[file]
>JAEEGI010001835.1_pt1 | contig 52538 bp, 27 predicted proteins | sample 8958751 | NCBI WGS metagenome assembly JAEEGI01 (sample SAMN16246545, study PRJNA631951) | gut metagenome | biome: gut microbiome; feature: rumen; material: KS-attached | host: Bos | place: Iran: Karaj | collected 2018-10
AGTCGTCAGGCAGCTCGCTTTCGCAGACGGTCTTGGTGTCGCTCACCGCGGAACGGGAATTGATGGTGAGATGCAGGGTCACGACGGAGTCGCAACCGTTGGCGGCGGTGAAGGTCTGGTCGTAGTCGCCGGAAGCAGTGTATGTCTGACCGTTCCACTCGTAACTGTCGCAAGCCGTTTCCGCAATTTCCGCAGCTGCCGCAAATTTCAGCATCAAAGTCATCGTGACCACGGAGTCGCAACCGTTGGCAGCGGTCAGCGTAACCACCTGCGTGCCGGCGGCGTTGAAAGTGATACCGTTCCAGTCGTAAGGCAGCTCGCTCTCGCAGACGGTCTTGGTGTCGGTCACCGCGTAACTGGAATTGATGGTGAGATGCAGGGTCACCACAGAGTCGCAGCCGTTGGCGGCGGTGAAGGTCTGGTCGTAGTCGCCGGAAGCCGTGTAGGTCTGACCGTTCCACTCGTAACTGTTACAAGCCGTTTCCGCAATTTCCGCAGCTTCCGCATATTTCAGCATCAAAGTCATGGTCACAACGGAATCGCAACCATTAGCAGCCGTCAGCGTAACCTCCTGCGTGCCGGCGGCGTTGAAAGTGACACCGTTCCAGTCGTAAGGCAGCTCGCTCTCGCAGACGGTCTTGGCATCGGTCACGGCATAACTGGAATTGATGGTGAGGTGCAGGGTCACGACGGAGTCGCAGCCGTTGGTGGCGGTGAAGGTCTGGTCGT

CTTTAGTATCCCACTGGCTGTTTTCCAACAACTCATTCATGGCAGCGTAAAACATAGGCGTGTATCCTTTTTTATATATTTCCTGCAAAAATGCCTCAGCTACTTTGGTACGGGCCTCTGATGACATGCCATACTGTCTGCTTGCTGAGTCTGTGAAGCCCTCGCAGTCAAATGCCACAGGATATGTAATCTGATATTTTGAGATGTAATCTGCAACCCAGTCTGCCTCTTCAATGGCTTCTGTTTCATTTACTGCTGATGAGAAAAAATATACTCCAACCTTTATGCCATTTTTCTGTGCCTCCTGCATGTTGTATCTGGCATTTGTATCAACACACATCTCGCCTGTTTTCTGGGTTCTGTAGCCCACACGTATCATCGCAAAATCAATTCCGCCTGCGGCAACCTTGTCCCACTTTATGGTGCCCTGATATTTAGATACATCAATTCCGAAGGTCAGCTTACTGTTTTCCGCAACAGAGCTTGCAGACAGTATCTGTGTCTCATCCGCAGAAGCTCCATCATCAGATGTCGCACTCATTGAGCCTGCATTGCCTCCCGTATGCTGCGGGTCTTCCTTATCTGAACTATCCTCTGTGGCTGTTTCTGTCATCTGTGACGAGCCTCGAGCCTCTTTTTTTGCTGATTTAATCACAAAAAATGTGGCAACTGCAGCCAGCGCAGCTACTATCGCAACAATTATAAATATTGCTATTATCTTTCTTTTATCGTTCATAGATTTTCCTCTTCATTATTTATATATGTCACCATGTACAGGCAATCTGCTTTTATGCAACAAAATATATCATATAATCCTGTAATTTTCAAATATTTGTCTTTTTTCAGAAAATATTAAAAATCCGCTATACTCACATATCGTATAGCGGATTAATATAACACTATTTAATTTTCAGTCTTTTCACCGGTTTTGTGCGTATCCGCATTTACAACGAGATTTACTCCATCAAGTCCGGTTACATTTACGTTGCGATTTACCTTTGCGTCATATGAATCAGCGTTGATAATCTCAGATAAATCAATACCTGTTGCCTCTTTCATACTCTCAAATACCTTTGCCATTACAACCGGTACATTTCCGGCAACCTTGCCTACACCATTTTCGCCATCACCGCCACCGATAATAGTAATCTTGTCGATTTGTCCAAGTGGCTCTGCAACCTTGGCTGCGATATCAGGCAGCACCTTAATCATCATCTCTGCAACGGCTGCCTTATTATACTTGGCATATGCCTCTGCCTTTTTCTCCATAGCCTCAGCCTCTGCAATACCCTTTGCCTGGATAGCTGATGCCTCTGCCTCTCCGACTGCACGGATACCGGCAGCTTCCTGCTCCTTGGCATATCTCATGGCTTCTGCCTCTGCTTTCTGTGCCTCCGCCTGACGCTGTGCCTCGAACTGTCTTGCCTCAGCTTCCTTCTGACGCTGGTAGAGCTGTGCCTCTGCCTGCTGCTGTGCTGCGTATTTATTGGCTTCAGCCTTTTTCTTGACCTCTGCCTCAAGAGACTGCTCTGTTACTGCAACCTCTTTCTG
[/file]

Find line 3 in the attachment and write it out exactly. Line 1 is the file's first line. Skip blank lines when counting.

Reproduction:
CTTTAGTATCCCACTGGCTGTTTTCCAACAACTCATTCATGGCAGCGTAAAACATAGGCGTGTATCCTTTTTTATATATTTCCTGCAAAAATGCCTCAGCTACTTTGGTACGGGCCTCTGATGACATGCCATACTGTCTGCTTGCTGAGTCTGTGAAGCCCTCGCAGTCAAATGCCACAGGATATGTAATCTGATATTTTGAGATGTAATCTGCAACCCAGTCTGCCTCTTCAATGGCTTCTGTTTCATTTACTGCTGATGAGAAAAAATATACTCCAACCTTTATGCCATTTTTCTGTGCCTCCTGCATGTTGTATCTGGCATTTGTATCAACACACATCTCGCCTGTTTTCTGGGTTCTGTAGCCCACACGTATCATCGCAAAATCAATTCCGCCTGCGGCAACCTTGTCCCACTTTATGGTGCCCTGATATTTAGATACATCAATTCCGAAGGTCAGCTTACTGTTTTCCGCAACAGAGCTTGCAGACAGTATCTGTGTCTCATCCGCAGAAGCTCCATCATCAGATGTCGCACTCATTGAGCCTGCATTGCCTCCCGTATGCTGCGGGTCTTCCTTATCTGAACTATCCTCTGTGGCTGTTTCTGTCATCTGTGACGAGCCTCGAGCCTCTTTTTTTGCTGATTTAATCACAAAAAATGTGGCAACTGCAGCCAGCGCAGCTACTATCGCAACAATTATAAATATTGCTATTATCTTTCTTTTATCGTTCATAGATTTTCCTCTTCATTATTTATATATGTCACCATGTACAGGCAATCTGCTTTTATGCAACAAAATATATCATATAATCCTGTAATTTTCAAATATTTGTCTTTTTTCAGAAAATATTAAAAATCCGCTATACTCACATATCGTATAGCGGATTAATATAACACTATTTAATTTTCAGTCTTTTCACCGGTTTTGTGCGTATCCGCATTTACAACGAGATTTACTCCATCAAGTCCGGTTACATTTACGTTGCGATTTACCTTTGCGTCATATGAATCAGCGTTGATAATCTCAGATAAATCAATACCTGTTGCCTCTTTCATACTCTCAAATACCTTTGCCATTACAACCGGTACATTTCCGGCAACCTTGCCTACACCATTTTCGCCATCACCGCCACCGATAATAGTAATCTTGTCGATTTGTCCAAGTGGCTCTGCAACCTTGGCTGCGATATCAGGCAGCACCTTAATCATCATCTCTGCAACGGCTGCCTTATTATACTTGGCATATGCCTCTGCCTTTTTCTCCATAGCCTCAGCCTCTGCAATACCCTTTGCCTGGATAGCTGATGCCTCTGCCTCTCCGACTGCACGGATACCGGCAGCTTCCTGCTCCTTGGCATATCTCATGGCTTCTGCCTCTGCTTTCTGTGCCTCCGCCTGACGCTGTGCCTCGAACTGTCTTGCCTCAGCTTCCTTCTGACGCTGGTAGAGCTGTGCCTCTGCCTGCTGCTGTGCTGCGTATTTATTGGCTTCAGCCTTTTTCTTGACCTCTGCCTCAAGAGACTGCTCTGTTACTGCAACCTCTTTCTG